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I am studying the ruby object model and have some questions. I understand the idea that an object only stores instance variables, and methods are stored in the class, which an object has a reference to. I also understand the idea of 'self' -- what it is, how it changes, etc.

However, what I don't understand is the notion that 'classes are objects.' Is there a good, intuitive explanation anywhere?

(BTW: I'm using Ruby Object Model and Metaprogramming and Metaprogramming Ruby as my two resources. If anybody can suggest something else, that would be helpful.)


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After some time with Ruby, I came to completely opposite question: how come that we buy into languages where classes are NOT objects... – Mladen Jablanović Mar 3 '10 at 19:48
Try "The Well-Grounded Rubyist" by David Black -- – glenn jackman Mar 3 '10 at 20:05

It means precisely what it sounds like — classes are objects. Specifically, they are instances of the class Class, which is itself a subclass of the class Module, which in turn is a subclass of Object, just like every other class in Ruby. Like any other object in Ruby, a class can respond to messages, have its own instance variables, etc.

As a practical example, let's take private.

class Person
  attr_accessor :name, :height
  attr_accessor :weight

This gives instances of Person public methods to access the person's name and height, but the accessors for the person's weight are private. BUTBUTBUT — rather than being a keyword like in most languages, private is an ordinary method of the Module class. If we wanted, we could redefine it to do something different for a particular class hierarchy.

class RichardStallman
  def self.private(*args)
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I like the Stallman joke. :) – Andres Jaan Tack Mar 3 '10 at 20:11

Here's my shot at one.

In Ruby, classes are objects. Usually they have class Class. For example, let's consider the class Foo.

class Foo

Doubtless you've seen this before, and it's not terribly exciting. But we could also have defined Foo this way:

Foo =

Just as you'd create a new Foo by calling, you can create a new Class by calling Then you give that class the name Foo by assigning it, just like any other variable. That's all there is to it.

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The notion of "classes are objects" ( as I understand it ) implies that anything you can do with an object, you can do it with a class.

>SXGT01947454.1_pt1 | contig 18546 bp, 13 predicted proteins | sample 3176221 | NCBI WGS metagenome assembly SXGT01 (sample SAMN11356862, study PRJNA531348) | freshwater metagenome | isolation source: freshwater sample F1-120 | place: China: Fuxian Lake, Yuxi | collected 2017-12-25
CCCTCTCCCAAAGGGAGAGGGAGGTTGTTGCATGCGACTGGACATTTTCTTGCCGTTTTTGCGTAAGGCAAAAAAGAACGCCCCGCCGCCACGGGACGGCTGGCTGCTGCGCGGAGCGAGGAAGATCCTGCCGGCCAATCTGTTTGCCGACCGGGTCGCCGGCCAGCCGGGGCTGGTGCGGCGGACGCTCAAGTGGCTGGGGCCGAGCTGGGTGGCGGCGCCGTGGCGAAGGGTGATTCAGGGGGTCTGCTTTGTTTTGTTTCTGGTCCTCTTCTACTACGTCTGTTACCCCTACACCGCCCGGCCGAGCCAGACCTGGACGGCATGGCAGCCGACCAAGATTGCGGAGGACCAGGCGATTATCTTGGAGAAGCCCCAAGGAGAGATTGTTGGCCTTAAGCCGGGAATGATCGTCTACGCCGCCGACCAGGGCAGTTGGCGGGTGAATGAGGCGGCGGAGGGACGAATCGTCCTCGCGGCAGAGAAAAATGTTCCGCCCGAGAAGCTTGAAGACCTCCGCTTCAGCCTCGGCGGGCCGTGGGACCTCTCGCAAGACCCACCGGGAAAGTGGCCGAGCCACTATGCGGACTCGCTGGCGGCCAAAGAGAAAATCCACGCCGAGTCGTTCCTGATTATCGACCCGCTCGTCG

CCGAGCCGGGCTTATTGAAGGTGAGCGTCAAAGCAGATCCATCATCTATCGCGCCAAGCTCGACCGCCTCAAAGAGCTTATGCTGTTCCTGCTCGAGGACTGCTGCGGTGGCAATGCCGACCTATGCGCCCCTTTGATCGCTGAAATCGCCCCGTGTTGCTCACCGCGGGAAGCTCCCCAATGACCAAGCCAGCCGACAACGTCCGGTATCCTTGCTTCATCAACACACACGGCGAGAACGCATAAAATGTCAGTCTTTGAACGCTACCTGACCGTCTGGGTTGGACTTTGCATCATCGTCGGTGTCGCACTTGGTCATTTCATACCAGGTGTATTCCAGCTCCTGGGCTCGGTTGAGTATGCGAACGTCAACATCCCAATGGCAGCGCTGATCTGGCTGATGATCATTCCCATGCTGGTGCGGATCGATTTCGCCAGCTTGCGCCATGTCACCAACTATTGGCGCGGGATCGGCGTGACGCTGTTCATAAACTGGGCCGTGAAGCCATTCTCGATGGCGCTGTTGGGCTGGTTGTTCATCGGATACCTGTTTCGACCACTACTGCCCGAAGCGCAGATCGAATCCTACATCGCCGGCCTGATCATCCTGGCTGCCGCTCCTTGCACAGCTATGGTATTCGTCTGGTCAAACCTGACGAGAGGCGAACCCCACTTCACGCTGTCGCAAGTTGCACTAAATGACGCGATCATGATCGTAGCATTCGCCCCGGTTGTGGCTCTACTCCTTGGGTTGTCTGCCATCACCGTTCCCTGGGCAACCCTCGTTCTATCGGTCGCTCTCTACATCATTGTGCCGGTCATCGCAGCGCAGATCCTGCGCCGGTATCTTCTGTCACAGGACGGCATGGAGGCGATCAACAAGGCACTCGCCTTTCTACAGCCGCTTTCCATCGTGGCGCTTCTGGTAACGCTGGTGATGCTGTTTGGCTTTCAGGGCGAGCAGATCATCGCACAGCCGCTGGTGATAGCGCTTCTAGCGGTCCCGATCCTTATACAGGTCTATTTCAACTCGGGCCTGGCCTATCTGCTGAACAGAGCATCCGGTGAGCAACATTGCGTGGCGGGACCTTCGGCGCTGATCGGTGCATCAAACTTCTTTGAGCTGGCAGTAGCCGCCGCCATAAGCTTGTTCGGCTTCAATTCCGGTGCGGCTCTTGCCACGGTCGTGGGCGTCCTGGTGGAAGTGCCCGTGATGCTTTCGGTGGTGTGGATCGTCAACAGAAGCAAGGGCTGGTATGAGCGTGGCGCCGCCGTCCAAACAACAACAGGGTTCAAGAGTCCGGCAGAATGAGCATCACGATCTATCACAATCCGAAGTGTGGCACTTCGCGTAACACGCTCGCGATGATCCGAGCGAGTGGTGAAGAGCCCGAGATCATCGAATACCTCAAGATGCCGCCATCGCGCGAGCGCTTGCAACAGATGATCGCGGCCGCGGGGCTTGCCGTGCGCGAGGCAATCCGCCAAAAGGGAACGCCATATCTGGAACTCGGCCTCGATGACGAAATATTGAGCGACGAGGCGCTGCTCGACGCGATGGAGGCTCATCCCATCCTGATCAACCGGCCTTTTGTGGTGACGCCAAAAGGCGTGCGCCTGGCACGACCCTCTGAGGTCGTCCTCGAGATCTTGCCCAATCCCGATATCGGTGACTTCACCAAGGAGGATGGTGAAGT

This differs from other programming languages where the class and the class definition are special artifacts different from objects and often unaccessible to the runtime.

For instance in Ruby, you can modify any object at runtime, since classes are also objects you can modify the class it self and add methods at runtime, delete methods, or add and delete attributes at runtime.

For instance:

$ irb
>> x =
=> #<Object:0x1011ce560>
>> x.to_s
=> "#<Object:0x1011ce560>"
>> undef to_s
=> nil
>> x.to_s
NoMethodError: undefined method `to_s' for #<Object:0x1011ce560>
from (irb):4

That's not possible on other programming languages where a distinction between objects and classes is made.

note: Probably you should understand basic Ruby concepts before going to meta programming as it may be confusing, that what I would do.

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It's worth noting that many other languages do have this feature (notably, Smalltalk; many other languages borrow from there). – Craig Stuntz Mar 3 '10 at 20:26
Actually Ruby took this from Smalltalk – OscarRyz Mar 3 '10 at 21:45

Look at this article, you may find it helpful:

The Ruby Object Model - Structure and Semantics

Personally I learned a lot about the Ruby object model by reading about the Smalltalk one (e.g. in the Squeak documentation). And depending on how fluent you are in C, the MRI sources are quite approachable and yield the most definite answers.

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When you think of it, it's completely logical for new to be a function, right? A function which creates and returns a new object. (Unlike most of other languages where new is some kind of operator or a language construct.)

Pushing it further, even more logical for this function new is that it should be a method, if we are talking about an OO language. Whose method? A method of an object, just a little bit different sort of an object that we can call "class".

So, looking it that way, classes are just special kinds of objects, objects that, among other peculiarities, have method new and know how to create other objects based on their own image.

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